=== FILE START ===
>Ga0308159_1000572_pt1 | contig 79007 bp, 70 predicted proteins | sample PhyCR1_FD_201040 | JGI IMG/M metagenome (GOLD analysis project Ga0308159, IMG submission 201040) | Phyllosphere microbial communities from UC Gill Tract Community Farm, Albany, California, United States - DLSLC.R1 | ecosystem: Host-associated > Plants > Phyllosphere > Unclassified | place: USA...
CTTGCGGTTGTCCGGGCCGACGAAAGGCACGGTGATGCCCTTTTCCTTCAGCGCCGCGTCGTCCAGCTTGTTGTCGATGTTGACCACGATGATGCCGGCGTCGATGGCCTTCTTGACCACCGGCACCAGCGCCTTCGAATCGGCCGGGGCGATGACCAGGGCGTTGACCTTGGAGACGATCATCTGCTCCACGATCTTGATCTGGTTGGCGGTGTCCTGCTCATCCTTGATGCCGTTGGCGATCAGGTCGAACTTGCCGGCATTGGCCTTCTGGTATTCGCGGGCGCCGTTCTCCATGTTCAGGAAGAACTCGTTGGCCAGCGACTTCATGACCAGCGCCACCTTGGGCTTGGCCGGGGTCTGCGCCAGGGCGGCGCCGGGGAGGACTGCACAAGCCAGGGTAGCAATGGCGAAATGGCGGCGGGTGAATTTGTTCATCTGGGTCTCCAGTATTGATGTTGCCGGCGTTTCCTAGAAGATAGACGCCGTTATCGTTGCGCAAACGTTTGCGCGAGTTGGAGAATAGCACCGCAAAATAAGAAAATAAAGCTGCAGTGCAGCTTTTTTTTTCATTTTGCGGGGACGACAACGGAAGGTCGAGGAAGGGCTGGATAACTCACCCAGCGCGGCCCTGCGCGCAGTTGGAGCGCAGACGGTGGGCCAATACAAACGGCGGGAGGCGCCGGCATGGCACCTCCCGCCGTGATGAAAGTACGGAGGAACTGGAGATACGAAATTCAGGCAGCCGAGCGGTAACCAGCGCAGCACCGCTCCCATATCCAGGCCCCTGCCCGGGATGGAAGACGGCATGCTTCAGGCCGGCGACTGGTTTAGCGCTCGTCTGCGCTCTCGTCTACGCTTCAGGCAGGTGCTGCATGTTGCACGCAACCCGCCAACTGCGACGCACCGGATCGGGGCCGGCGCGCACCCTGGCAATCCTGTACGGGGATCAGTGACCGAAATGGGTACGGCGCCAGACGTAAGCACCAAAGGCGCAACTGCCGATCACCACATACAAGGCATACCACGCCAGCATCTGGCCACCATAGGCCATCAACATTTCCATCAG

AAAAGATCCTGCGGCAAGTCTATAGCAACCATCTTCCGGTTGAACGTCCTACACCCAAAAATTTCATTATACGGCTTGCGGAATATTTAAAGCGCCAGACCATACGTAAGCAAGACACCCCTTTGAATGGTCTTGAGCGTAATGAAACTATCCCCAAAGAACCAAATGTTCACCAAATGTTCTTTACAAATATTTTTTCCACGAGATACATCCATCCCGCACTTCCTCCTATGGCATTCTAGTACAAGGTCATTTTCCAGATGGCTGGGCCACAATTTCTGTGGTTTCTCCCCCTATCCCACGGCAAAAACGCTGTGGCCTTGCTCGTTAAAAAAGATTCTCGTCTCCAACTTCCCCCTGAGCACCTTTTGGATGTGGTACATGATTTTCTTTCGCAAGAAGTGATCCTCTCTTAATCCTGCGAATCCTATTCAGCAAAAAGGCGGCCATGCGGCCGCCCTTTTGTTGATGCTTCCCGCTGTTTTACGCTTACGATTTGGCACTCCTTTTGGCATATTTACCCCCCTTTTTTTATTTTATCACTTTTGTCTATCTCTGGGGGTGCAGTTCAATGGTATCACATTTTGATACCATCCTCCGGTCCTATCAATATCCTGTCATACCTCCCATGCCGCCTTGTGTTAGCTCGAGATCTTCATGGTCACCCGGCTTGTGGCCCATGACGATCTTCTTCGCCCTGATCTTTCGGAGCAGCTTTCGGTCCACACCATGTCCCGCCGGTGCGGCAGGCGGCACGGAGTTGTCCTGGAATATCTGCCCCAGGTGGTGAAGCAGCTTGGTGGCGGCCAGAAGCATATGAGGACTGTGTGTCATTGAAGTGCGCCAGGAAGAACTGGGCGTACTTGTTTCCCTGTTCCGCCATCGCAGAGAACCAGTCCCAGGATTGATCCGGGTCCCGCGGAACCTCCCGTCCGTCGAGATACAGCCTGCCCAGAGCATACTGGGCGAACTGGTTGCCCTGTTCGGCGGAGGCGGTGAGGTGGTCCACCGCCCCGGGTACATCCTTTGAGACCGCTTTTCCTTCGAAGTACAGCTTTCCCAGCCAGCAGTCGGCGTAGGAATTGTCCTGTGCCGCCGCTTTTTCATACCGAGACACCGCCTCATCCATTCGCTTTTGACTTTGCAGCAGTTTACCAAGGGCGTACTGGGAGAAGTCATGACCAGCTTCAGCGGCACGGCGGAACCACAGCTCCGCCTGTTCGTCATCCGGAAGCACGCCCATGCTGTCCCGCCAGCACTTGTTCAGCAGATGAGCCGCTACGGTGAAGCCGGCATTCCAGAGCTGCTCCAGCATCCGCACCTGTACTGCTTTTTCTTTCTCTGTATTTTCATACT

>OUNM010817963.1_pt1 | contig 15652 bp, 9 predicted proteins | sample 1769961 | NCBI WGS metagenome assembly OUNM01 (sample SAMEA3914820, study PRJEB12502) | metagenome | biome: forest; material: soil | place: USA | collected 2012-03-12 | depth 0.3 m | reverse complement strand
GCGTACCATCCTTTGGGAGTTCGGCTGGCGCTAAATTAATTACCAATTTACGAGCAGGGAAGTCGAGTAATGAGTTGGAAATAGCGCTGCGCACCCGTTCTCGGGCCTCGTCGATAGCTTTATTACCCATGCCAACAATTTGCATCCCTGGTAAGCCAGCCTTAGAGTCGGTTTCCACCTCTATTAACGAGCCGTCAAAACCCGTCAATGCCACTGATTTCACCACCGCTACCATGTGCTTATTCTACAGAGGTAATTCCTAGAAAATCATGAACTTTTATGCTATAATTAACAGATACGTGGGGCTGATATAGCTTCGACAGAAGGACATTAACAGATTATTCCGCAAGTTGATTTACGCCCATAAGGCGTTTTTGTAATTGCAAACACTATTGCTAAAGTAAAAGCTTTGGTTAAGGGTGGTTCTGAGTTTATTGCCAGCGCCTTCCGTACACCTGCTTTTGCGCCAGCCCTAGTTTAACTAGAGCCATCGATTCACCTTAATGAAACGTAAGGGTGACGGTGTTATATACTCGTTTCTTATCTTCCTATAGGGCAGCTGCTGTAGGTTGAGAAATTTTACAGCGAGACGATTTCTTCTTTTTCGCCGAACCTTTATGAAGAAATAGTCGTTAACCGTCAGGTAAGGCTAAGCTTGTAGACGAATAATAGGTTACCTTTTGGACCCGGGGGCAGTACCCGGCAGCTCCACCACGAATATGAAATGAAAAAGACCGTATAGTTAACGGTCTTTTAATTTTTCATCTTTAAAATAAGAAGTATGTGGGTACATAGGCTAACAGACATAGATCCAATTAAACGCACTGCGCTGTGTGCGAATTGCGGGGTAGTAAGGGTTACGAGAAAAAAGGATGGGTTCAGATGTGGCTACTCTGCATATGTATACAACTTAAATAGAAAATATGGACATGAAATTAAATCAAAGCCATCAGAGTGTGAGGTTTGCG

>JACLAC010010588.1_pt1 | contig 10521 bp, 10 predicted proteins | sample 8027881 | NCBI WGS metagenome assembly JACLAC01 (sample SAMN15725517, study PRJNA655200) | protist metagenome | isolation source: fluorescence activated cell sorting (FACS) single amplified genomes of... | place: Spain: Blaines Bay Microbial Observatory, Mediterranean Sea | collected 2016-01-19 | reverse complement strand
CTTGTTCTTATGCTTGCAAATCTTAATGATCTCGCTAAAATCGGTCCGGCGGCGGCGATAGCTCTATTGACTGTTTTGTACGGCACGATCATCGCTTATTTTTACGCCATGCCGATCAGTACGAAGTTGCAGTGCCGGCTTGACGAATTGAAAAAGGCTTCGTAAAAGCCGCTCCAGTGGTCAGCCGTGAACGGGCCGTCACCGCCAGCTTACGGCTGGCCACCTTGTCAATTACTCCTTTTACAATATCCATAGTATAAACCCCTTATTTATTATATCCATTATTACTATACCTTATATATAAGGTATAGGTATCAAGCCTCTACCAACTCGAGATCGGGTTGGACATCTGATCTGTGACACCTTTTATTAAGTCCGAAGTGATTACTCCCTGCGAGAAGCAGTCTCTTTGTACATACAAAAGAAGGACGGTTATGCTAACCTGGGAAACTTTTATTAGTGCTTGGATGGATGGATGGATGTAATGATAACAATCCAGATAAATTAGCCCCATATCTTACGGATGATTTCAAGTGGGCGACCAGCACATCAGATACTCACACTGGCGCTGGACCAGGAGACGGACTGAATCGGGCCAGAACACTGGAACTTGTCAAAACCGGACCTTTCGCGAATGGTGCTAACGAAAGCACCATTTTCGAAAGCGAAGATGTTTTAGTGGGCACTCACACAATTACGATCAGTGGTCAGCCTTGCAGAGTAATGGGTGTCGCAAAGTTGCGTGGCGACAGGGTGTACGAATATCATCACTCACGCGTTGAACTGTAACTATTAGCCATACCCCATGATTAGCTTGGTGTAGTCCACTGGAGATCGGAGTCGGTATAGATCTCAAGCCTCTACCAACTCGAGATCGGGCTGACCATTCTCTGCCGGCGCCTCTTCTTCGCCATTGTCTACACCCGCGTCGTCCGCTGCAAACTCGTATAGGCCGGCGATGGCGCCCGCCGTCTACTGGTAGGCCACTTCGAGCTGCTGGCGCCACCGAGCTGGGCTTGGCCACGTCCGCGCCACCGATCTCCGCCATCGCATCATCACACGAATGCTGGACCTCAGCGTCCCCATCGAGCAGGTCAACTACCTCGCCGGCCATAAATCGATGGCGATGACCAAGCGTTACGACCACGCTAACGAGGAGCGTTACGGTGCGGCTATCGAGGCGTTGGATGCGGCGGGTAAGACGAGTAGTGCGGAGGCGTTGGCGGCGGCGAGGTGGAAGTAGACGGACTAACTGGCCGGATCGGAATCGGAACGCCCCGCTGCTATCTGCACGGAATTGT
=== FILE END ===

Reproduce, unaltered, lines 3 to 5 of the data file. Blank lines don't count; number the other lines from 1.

AAAAGATCCTGCGGCAAGTCTATAGCAACCATCTTCCGGTTGAACGTCCTACACCCAAAAATTTCATTATACGGCTTGCGGAATATTTAAAGCGCCAGACCATACGTAAGCAAGACACCCCTTTGAATGGTCTTGAGCGTAATGAAACTATCCCCAAAGAACCAAATGTTCACCAAATGTTCTTTACAAATATTTTTTCCACGAGATACATCCATCCCGCACTTCCTCCTATGGCATTCTAGTACAAGGTCATTTTCCAGATGGCTGGGCCACAATTTCTGTGGTTTCTCCCCCTATCCCACGGCAAAAACGCTGTGGCCTTGCTCGTTAAAAAAGATTCTCGTCTCCAACTTCCCCCTGAGCACCTTTTGGATGTGGTACATGATTTTCTTTCGCAAGAAGTGATCCTCTCTTAATCCTGCGAATCCTATTCAGCAAAAAGGCGGCCATGCGGCCGCCCTTTTGTTGATGCTTCCCGCTGTTTTACGCTTACGATTTGGCACTCCTTTTGGCATATTTACCCCCCTTTTTTTATTTTATCACTTTTGTCTATCTCTGGGGGTGCAGTTCAATGGTATCACATTTTGATACCATCCTCCGGTCCTATCAATATCCTGTCATACCTCCCATGCCGCCTTGTGTTAGCTCGAGATCTTCATGGTCACCCGGCTTGTGGCCCATGACGATCTTCTTCGCCCTGATCTTTCGGAGCAGCTTTCGGTCCACACCATGTCCCGCCGGTGCGGCAGGCGGCACGGAGTTGTCCTGGAATATCTGCCCCAGGTGGTGAAGCAGCTTGGTGGCGGCCAGAAGCATATGAGGACTGTGTGTCATTGAAGTGCGCCAGGAAGAACTGGGCGTACTTGTTTCCCTGTTCCGCCATCGCAGAGAACCAGTCCCAGGATTGATCCGGGTCCCGCGGAACCTCCCGTCCGTCGAGATACAGCCTGCCCAGAGCATACTGGGCGAACTGGTTGCCCTGTTCGGCGGAGGCGGTGAGGTGGTCCACCGCCCCGGGTACATCCTTTGAGACCGCTTTTCCTTCGAAGTACAGCTTTCCCAGCCAGCAGTCGGCGTAGGAATTGTCCTGTGCCGCCGCTTTTTCATACCGAGACACCGCCTCATCCATTCGCTTTTGACTTTGCAGCAGTTTACCAAGGGCGTACTGGGAGAAGTCATGACCAGCTTCAGCGGCACGGCGGAACCACAGCTCCGCCTGTTCGTCATCCGGAAGCACGCCCATGCTGTCCCGCCAGCACTTGTTCAGCAGATGAGCCGCTACGGTGAAGCCGGCATTCCAGAGCTGCTCCAGCATCCGCACCTGTACTGCTTTTTCTTTCTCTGTATTTTCATACT

>OUNM010817963.1_pt1 | contig 15652 bp, 9 predicted proteins | sample 1769961 | NCBI WGS metagenome assembly OUNM01 (sample SAMEA3914820, study PRJEB12502) | metagenome | biome: forest; material: soil | place: USA | collected 2012-03-12 | depth 0.3 m | reverse complement strand
GCGTACCATCCTTTGGGAGTTCGGCTGGCGCTAAATTAATTACCAATTTACGAGCAGGGAAGTCGAGTAATGAGTTGGAAATAGCGCTGCGCACCCGTTCTCGGGCCTCGTCGATAGCTTTATTACCCATGCCAACAATTTGCATCCCTGGTAAGCCAGCCTTAGAGTCGGTTTCCACCTCTATTAACGAGCCGTCAAAACCCGTCAATGCCACTGATTTCACCACCGCTACCATGTGCTTATTCTACAGAGGTAATTCCTAGAAAATCATGAACTTTTATGCTATAATTAACAGATACGTGGGGCTGATATAGCTTCGACAGAAGGACATTAACAGATTATTCCGCAAGTTGATTTACGCCCATAAGGCGTTTTTGTAATTGCAAACACTATTGCTAAAGTAAAAGCTTTGGTTAAGGGTGGTTCTGAGTTTATTGCCAGCGCCTTCCGTACACCTGCTTTTGCGCCAGCCCTAGTTTAACTAGAGCCATCGATTCACCTTAATGAAACGTAAGGGTGACGGTGTTATATACTCGTTTCTTATCTTCCTATAGGGCAGCTGCTGTAGGTTGAGAAATTTTACAGCGAGACGATTTCTTCTTTTTCGCCGAACCTTTATGAAGAAATAGTCGTTAACCGTCAGGTAAGGCTAAGCTTGTAGACGAATAATAGGTTACCTTTTGGACCCGGGGGCAGTACCCGGCAGCTCCACCACGAATATGAAATGAAAAAGACCGTATAGTTAACGGTCTTTTAATTTTTCATCTTTAAAATAAGAAGTATGTGGGTACATAGGCTAACAGACATAGATCCAATTAAACGCACTGCGCTGTGTGCGAATTGCGGGGTAGTAAGGGTTACGAGAAAAAAGGATGGGTTCAGATGTGGCTACTCTGCATATGTATACAACTTAAATAGAAAATATGGACATGAAATTAAATCAAAGCCATCAGAGTGTGAGGTTTGCG